Michael Lind of the New America Foundation has written a delicious article denying the Social Security crisis, which he calls an “imaginary problem.” There’s all sorts of nonsense in the piece, but I just wanted to focus on one of his proposals:
If you want to be revenue-neutral, the Social Security shortfall of about 2 percent of GDP between now and mid-century could be patched with general revenue funds diverted from defense, if without endangering our safety we could gradually lower defense spending from its present wartime level of about 4 percent of GDP to 2 percent, which is more than most other advanced industrial countries spend on defense.
Let’s just set aside the debate over whether we’re currently at war and focus on the numerous factual errors in his statement. Historically, spending 4 percent of our economy on defense was not a “wartime level,” in fact, it’s more compatible with peacetime. For instance, during the Carter years, defense spending averaged 4.8 percent of GDP. It was only during the 1990s, after the Cold War, that we cashed in the so-called “peace dividend” that defense spending dramatically fell, but even then it didn’t dip below 3 percent of GDP. If we slashed military spending to 2 percent of GDP, it would represent the lowest level since 1940, when we were caught unprepared for WWII. As for Lind’s claim that cutting defense spending to 2 percent of GDP would be “more than most other advanced industrial countries spend on defense,” I just wonder what countries he has in mind. In reality, that would place us 79th in the world, according to the CIA World Fact Book, putting us in a tie with Estonia, Uzbekistan, Seychelles and Finland — and well behind the UK, France, Russia and China.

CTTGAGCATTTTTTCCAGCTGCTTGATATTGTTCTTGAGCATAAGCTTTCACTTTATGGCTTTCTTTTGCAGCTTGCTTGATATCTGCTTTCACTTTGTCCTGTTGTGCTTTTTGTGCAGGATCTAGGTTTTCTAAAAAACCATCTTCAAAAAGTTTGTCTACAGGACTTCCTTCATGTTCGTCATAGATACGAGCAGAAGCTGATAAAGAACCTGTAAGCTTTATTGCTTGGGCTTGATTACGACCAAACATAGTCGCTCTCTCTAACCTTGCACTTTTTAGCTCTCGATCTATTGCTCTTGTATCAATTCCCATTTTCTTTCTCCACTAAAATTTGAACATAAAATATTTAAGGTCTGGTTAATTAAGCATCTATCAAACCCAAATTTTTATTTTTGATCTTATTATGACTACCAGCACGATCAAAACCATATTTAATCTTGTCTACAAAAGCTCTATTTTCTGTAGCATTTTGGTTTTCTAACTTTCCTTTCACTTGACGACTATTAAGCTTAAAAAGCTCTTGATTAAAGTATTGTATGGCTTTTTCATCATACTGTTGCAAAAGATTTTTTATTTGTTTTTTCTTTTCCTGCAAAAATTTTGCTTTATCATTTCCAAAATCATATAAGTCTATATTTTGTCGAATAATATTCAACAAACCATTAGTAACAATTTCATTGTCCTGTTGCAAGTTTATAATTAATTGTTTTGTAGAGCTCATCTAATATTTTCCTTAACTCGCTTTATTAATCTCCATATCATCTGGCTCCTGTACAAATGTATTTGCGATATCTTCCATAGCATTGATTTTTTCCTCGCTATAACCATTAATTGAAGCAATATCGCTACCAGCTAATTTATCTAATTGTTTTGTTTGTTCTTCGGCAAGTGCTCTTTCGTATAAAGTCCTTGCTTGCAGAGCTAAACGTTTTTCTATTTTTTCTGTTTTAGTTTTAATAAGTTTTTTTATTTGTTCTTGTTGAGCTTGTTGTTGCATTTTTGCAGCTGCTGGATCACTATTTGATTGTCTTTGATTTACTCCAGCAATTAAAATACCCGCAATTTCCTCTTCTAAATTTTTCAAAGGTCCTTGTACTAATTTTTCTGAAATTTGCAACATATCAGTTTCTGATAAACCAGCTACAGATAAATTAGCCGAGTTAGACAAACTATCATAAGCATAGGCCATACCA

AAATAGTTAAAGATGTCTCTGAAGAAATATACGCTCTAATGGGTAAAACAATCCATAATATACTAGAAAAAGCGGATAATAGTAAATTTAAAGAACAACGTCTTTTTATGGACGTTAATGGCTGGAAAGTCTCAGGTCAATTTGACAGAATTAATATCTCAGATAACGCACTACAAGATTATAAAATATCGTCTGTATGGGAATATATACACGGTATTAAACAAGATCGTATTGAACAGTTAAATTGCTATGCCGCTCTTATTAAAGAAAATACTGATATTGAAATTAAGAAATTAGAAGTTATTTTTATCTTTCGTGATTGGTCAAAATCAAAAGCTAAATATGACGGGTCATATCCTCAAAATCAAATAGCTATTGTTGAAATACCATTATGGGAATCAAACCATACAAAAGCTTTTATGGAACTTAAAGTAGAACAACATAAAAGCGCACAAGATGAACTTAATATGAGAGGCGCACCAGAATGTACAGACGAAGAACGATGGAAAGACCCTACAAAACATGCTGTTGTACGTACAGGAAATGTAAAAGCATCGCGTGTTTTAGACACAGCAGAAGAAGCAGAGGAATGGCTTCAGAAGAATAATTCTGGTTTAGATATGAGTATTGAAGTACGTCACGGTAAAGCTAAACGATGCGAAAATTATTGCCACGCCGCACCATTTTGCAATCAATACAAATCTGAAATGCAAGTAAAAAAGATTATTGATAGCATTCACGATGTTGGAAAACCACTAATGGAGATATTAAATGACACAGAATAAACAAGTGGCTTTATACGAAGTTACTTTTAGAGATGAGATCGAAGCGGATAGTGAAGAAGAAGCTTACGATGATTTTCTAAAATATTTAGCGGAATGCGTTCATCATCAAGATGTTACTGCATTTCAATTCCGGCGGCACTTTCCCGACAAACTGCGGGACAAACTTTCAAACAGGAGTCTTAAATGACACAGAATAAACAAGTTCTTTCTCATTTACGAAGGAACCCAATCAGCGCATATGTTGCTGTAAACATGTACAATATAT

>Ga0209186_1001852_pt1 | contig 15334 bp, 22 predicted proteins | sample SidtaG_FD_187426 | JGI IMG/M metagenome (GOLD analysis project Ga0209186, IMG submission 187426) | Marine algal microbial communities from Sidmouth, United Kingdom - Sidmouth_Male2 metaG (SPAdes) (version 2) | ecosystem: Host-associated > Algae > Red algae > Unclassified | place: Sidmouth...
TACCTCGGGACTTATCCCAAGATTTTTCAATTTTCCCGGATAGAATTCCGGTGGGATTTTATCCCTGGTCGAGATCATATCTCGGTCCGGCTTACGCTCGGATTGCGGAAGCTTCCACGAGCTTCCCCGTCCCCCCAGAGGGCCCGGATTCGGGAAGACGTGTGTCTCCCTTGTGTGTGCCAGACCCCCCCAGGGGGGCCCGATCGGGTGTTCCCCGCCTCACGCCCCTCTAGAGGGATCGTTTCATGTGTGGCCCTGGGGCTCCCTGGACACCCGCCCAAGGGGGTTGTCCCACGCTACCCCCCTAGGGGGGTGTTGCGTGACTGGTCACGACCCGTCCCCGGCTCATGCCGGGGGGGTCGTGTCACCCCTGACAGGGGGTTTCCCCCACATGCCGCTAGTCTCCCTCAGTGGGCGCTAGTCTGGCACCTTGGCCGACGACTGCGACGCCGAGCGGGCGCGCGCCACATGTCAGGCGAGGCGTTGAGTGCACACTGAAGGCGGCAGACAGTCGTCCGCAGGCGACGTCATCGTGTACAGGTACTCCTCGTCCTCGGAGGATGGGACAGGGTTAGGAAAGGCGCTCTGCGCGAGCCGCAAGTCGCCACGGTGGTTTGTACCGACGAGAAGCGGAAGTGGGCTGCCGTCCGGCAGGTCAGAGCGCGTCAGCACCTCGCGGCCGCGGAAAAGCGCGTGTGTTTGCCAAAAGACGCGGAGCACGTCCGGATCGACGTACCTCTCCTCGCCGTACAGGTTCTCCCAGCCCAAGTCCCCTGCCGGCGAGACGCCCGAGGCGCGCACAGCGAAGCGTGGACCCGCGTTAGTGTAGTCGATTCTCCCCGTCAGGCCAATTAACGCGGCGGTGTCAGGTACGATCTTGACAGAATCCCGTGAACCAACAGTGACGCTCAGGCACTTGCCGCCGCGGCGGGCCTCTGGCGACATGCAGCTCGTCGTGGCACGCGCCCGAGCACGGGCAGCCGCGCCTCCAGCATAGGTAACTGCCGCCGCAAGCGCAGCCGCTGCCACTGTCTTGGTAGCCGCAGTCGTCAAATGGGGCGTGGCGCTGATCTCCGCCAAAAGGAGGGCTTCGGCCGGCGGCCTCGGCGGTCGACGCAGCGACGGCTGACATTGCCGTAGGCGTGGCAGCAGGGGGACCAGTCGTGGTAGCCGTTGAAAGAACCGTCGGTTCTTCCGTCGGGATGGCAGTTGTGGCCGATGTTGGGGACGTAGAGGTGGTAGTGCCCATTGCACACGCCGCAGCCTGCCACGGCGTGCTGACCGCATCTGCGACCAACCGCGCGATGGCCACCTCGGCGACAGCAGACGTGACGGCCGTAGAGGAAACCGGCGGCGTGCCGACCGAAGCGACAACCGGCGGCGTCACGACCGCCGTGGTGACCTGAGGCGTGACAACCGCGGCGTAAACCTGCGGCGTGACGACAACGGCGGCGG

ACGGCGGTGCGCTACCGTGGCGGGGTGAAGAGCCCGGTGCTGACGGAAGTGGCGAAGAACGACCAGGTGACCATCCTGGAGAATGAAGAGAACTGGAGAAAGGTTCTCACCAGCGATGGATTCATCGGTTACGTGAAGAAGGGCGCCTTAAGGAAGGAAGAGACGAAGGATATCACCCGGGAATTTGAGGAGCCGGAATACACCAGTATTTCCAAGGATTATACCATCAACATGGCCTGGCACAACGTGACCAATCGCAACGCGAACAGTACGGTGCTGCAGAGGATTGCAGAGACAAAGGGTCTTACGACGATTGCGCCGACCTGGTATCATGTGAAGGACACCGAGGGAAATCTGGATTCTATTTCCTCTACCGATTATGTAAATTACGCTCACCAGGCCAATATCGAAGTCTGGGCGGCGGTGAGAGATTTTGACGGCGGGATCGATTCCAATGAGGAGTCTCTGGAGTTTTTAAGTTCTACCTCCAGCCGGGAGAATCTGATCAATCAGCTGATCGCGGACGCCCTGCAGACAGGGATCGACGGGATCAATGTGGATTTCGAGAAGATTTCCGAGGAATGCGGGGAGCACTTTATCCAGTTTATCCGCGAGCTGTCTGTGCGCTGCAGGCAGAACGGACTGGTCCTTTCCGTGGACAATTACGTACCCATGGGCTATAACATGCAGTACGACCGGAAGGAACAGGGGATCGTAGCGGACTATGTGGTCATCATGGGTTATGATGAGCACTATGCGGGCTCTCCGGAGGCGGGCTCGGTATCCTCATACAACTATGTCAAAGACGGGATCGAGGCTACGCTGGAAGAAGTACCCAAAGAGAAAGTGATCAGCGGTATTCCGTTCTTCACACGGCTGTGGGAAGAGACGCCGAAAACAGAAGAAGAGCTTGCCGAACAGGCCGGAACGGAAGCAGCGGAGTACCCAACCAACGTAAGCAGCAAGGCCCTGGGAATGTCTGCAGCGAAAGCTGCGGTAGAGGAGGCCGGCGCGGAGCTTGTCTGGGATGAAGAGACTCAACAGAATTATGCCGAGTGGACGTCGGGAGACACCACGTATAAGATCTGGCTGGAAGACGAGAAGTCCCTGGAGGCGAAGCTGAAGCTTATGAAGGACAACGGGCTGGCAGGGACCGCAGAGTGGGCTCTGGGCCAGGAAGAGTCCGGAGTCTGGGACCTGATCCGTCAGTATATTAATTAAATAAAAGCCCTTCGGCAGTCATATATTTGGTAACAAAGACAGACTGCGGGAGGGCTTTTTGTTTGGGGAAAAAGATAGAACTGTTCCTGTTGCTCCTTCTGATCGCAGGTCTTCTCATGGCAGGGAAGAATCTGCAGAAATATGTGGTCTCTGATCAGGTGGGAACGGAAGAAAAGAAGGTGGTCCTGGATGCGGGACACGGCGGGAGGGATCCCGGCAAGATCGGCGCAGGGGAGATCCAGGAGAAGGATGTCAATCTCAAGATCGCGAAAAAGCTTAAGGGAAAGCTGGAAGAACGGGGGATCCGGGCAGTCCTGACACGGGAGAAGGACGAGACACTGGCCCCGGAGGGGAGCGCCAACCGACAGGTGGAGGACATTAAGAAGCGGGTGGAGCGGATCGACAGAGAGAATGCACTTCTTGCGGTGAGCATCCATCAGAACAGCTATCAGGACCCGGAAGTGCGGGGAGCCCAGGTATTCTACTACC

As absurd as Lind’s piece is, I’m actually glad that he raised this issue, and I hope more liberals do the same. I think we should have an honest and open debate about the tradeoffs involved here, and Americans can decide whether they want to cut defense spending in half to save Social Security. And keep in mind, this doesn’t even take into account Medicare and Medicaid, which are far more serious fiscal problems. But I’m also glad he raised the issue, because I’ve long been frustrated with national security hawks who are always pushing for more military spending while either ignoring the entitlement crisis or openly embracing big government domestic programs. At some point, they need to process the fact that as mandatory entitlements increasingly dominate the budget, the federal government will have no choice but to cut into defense spending, which is the largest chunk of the discretionary budget. They no longer have the luxury of being national security conservatives and not economic conservatives. If we don’t rein in entitlements, it will not only cause financial chaos, but make us more vulnerable to our enemies.